CDC Update Dec. 2, 2020
As of December 2, 2020, the CDC amended their guidance to allow two shorter options for the stay at-home period. Based on current CDC guidance, the stay-at-home period can end for individuals experiencing no symptoms:
If individuals return to school from these shorter stay-at-home windows, they should regularly monitor themselves for symptoms to ensure they remain symptom-free and take appropriate precautions (e.g., more consistent mask usage) for the duration of the 14-day incubation period.
Finally, the CDC has also advised that critical infrastructure services—which includes schools—may permit close contact staff members who are asymptomatic to continue to work in select instances when it is necessary to preserve school operations. Per the CDC, this option should be used only in limited circumstances. When using this option, school systems may consider adding additional protocols to increase monitoring for these individuals, which might include the use of COVID-19 tests (e.g., on Day 3 and/or Day 7 after the close contact exposure).
Taking into account all of the above, school systems may apply any of the following stay-at-home periods to those individuals who are identified as close contacts.
Specifically, the stay-at-home period can be:
If a student or staff member has any of the following symptoms, stay home, contact the school, monitor symptoms, and practice social distancing.
*Best practice – staying home for 72 hours to monitor symptoms may be warranted.
*Any individual who themselves either: (a) are lab-confirmed to have COVID-19; or (b) experience the symptoms of COVID-19 must stay at home throughout the infection period, and cannot return to campus until the following criteria are met.
● In the case of an individual who was diagnosed with COVID-19, the individual may return to school when all three of the following criteria are met:
1. At least 24 hours has passed since recovery (resolution of fever without the use of fever-reducing medications);
2. The individual has improvement in symptoms (e.g., cough, shortness of breath, etc.); and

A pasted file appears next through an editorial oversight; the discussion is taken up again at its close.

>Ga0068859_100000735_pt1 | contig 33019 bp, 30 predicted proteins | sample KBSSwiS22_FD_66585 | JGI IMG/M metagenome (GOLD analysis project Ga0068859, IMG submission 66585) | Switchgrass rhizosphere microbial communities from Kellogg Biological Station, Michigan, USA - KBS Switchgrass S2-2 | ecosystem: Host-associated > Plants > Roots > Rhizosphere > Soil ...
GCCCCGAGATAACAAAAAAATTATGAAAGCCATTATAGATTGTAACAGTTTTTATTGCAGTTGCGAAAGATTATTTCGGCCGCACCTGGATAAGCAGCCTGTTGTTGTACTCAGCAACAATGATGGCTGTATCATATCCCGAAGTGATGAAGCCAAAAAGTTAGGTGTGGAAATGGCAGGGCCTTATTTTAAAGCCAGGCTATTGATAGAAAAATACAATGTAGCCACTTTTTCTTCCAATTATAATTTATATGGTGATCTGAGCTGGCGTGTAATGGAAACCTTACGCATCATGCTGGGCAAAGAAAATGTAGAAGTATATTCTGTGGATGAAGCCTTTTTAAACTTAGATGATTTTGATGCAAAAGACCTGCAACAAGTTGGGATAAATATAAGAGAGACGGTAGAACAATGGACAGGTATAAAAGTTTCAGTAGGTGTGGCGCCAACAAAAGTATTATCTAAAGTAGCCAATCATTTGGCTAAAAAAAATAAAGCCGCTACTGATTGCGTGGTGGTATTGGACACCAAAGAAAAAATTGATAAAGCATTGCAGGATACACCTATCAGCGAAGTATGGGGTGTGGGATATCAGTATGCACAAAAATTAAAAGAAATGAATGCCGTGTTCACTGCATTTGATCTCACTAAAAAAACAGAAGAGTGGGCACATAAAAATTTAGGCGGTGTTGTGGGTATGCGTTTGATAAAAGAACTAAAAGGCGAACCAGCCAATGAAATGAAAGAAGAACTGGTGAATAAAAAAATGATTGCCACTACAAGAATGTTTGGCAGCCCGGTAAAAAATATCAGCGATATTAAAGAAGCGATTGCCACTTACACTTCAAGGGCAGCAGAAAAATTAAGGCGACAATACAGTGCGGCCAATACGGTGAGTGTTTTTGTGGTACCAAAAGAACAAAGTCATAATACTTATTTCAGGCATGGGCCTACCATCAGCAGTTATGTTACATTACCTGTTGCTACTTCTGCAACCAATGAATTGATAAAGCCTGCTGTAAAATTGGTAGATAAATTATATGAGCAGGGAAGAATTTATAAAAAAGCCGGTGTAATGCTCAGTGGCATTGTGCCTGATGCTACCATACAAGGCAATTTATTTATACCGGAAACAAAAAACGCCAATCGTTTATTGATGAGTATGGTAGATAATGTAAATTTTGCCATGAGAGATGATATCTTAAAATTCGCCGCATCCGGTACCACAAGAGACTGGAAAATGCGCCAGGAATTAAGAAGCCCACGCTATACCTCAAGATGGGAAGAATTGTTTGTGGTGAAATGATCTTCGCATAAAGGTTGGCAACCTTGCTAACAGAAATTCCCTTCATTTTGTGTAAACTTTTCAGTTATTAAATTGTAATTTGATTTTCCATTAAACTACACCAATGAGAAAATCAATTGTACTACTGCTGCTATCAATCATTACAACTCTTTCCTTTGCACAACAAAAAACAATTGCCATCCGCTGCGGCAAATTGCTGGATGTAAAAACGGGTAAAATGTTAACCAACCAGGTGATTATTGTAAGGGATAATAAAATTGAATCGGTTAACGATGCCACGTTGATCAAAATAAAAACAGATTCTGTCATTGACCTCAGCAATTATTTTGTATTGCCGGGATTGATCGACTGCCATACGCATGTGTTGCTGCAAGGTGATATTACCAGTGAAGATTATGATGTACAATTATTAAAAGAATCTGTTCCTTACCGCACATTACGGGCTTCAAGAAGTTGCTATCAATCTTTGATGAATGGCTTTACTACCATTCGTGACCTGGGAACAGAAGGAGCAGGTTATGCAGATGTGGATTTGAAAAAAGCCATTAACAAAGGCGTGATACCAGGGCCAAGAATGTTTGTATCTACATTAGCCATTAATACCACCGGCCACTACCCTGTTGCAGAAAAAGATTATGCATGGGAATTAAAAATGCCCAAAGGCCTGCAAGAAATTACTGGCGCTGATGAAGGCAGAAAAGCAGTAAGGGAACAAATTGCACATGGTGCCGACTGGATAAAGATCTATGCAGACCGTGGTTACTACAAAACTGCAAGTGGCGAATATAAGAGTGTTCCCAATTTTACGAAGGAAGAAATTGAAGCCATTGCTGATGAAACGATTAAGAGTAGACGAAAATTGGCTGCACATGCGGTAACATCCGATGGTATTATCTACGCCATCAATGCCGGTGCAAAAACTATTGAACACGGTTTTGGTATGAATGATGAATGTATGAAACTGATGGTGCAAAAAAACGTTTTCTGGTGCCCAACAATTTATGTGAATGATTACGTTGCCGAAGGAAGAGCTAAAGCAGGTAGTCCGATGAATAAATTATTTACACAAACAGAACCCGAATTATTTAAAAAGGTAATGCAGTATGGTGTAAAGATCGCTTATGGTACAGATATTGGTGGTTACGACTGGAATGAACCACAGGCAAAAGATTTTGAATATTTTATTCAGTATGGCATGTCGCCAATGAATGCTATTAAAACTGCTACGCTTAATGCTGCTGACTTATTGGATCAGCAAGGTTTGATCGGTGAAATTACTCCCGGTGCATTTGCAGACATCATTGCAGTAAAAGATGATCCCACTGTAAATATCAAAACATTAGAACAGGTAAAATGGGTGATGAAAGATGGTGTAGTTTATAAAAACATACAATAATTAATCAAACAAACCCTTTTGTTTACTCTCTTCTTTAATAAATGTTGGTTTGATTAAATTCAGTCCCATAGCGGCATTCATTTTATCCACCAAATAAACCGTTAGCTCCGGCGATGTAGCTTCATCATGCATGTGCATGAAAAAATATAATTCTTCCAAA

3. At least ten days have passed since symptoms first appeared.
● In the case of an individual who has symptoms that could be COVID-19, such individual is assumed to have COVID-19, and the individual may not return to the campus until the individual has completed the same three-step set of criteria listed above.
● If the individual has symptoms that could be COVID-19 and wants to return to school before completing the above stay at home period, the individual must either, (a) obtain a medical professional’s note clearing the individual for return based on an alternative diagnosis or (b) obtain an acute infection test at an approved testing location that comes back negative for COVID-19.
Who is considered a close contact to someone with COVID-19?
For COVID-19, a close contact is anyone who was within 6 feet of an infected person for at least 15 minutes. An infected person can spread COVID-19 starting 48 hours (or 2 days) before the person had
any symptoms or tested positive for COVID-19.
I had direct contact (household member, etc.) with someone who has COVID-19, and my COVID-19 test came back negative. Do I still need to quarantine for 14 days after I was last exposed?
Yes. You should still self-quarantine for 14 days since your last exposure. It can take up to 14 days after exposure to the virus for a person to develop COVID-19 symptoms. A negative result before the end of the 14-day quarantine period does not rule out possible infection. By
self-quarantining for 14 days, you lower the chance of possibly exposing others to COVID-19.
What if I have been around someone who was identified as a close contact?
If you have been around someone who was identified as a close contact to a person with COVID-19, closely monitor yourself for any symptoms of COVID-19. You do not need to self-quarantine unless you develop symptoms or if the person identified as a close contact develops COVID-19.